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Series 1 Volume XXX; Part 2

SEPTEMBER 11-16, 1863. - Expedition from Corinth, Miss., to Henderson, Tenn., with Skirmishes at Clark's Creek Church (13th) and near Henderson (14th).



 
 
Report of Maj. George H. Estabrook, Seventh Illinois (mounted) Infantry.
 
CORINTH, MISS.,
September 16, 1863.
 

SIR: I would respectfully submit the following report:


Agreeably to orders from headquarters Left Wing, I started with the Seventh Illinois Mounted Infantry and 100 men of the Tenth Missouri Cavalry, under Major Lusk, in all 400 men, at 4 p. m. September 11, camping that night 6 miles south of Adamsville, avoiding Purdy on the route.


Started early next morning, and marched to within 4 miles of Jack's Creek, avoiding all main roads, and camping on a road leading from the Lexington to Saltillo road; learned on the route that Newsom, Wilson, and others were to concentrate their forces at or near Jack's Creek on Saturday and Sunday, 12th and 13th instant, and to gather up their conscripts preparatory to crossing the river.


This evening, as I was preparing to encamp, my advance encountered an outpost or scouting party of the enemy and gave them chase, capturing one of Newsom's command. I sent 100 men, under command of Captain Johnson, to Jack's Creek to reconnoiter; met the enemy's pickets 1 mile east of town, drove them in, and dashed into town, the enemy having taken position near Beaver's Mills, 3 miles farther north and reported in force, and it being too dark for farther successful reconnoitering, the expedition returned to camp about 12 midnight.


Next morning, 13th, received dispatches from Captain Harrison, then at Adamsville, on his way to Corinth with prisoners, &c. My orders being to clean out what guerrillas I might find, as well as to form a junction with Harrison, I felt at liberty to move on in pursuit of Newsom, and so marched forward, encountering a small squad of the enemy, who were evidently on the lookout, about 1 mile north of Jack's Creek, captured 1 man, and pushed steadily forward to Beaver's Mills, after fully exploring the timber where the enemy had that morning been encamped. Halted command at Beaver s Mills, and sent a reconnoitering party of cavalry toward Clark's Creek Church, where it was reported the enemy were to meet in an advantageous position.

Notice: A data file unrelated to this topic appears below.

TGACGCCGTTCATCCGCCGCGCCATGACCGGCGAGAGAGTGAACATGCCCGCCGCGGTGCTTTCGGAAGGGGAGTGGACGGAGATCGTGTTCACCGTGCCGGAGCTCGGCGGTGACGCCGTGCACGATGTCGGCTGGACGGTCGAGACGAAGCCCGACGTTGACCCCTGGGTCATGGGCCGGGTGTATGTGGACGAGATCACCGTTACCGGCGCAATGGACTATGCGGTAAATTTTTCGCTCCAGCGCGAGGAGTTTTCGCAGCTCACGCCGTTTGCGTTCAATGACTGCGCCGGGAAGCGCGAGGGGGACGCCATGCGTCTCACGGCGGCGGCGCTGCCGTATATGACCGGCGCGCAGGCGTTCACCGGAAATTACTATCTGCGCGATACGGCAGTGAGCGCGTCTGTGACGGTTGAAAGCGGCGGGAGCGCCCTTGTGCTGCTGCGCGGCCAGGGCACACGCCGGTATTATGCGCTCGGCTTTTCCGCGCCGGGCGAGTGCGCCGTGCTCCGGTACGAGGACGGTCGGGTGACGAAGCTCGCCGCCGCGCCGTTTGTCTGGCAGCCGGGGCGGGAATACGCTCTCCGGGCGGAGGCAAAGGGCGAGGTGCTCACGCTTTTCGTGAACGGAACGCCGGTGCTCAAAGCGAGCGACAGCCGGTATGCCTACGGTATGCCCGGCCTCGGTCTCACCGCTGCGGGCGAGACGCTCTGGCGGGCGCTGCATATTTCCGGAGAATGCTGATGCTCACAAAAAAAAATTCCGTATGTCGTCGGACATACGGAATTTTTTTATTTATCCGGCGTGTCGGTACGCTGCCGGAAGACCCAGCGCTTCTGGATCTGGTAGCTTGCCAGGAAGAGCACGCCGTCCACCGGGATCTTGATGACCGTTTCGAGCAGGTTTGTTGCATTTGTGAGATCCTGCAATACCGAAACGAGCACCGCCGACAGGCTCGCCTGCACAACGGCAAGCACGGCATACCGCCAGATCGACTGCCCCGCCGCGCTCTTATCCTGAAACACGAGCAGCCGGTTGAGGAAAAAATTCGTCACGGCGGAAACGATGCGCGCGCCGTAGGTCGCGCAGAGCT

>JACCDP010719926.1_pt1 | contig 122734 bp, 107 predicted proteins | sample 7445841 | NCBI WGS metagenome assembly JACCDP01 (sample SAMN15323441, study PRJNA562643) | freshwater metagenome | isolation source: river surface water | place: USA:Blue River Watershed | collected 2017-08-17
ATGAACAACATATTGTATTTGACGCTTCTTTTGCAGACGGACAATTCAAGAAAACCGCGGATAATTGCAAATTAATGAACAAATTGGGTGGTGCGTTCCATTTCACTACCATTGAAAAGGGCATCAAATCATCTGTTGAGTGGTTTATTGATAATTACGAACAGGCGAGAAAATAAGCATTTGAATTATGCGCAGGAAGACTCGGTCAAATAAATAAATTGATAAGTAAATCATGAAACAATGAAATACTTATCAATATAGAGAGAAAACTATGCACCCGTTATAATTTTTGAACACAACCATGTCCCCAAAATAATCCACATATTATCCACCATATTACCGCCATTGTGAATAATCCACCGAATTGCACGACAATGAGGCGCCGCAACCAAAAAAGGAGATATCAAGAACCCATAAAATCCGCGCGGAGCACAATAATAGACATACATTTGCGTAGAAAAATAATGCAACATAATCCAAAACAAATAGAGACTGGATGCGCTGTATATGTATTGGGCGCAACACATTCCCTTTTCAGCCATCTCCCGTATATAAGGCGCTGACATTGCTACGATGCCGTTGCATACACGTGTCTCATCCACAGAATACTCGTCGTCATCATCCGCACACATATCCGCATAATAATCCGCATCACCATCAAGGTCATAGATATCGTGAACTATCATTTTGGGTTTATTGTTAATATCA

This church is 3 miles from the mills. The party sent reported the enemy -in force at the church with strong pickets. Pushed forward, driving in the pickets, the enemy breaking up into small squads, and scattering in different directions through the country. Followed the main force in a southwest direction to Bray's Mills, on Clark's Creek, our advance having frequent skirmishes and capturing several of the enemy; encamped that night at the ford near Bray's house on road to Henderson.


Learning from refugees who came to camp that night that the enemy were probably encamped in swamp just north of Henderson, protected by cane-brake, I pushed forward next morning to Henderson, and sent 100 mounted infantry and 50 cavalry to beat up their camp, holding the remainder of the force in reserve.


The enemy had decamped, probably taking the road toward Jackson, where they had already sent 60 conscripts.


Our rations being exhausted, and not deeming it advisable to pursue the enemy farther, I started next morning for Corinth. About 5 miles out from Henderson, on the Purdy road, my rear guard was attacked by 100 of Wilson's command. In driving off this force 1 man of the Tenth Missouri was killed; 2 horses also killed; not known what damage was inflicted on the enemy.


Had learned the day before that Wilson was encamped at or near Medon, and during the skirmish Lieutenant Harrison, of the scouts, who had been sent to Montezuma for news, captured a citizen named Henry Hanns, about one-half mile from the enemy's attack and running toward Montezuma, evidently being a spy. Lieutenant Harrison called on him to halt, which he refused, when he was fired upon and wounded, but he still refused to halt until knocked from his horse. He is now in stockade with other prisoners. From this place my rear was continually harassed until within 6 miles of Purdy.


Encamped 3 miles north of Purdy and returned to Corinth the morning of the 16th.


I captured 21 prisoners of Newsom's and Wilson's command, also 21 horses and mules.


I also brought in 6 citizens charged with harboring and feeding guerrillas.


I have the honor to be, very respectfully, your obedient servant,


 
GEO. H. ESTABROOK,
Major Seventh Illinois Infantry, Comdg. Expedition.
 
Lieut. J. W. BARNES,
A. A. A. G., Hdqrs. Left Wing 16th Army Corps.
 
 

 

 

 
Title: The war of the rebellion: a compilation of the official records of the Union and Confederate armies.
Series 1Volume XXX; Part 2 - Reports; Page 652 - 653
Chapter:XLII - Operations in Kentucky, Southwest Virginia, Tennessee, Mississippi, North Alabama, and North Georgia. August 11-October 19, 1863.
Author: United States. War Dept., John Sheldon Moody, Calvin Duvall Cowles, Frederick Caryton Ainsworth, Robert N. Scott, Henry Martyn Lazelle, George Breckenridge Davis, Leslie J. Perry, Joseph William Kirkley
Published: Washington: Government Printing Office
Date: 1890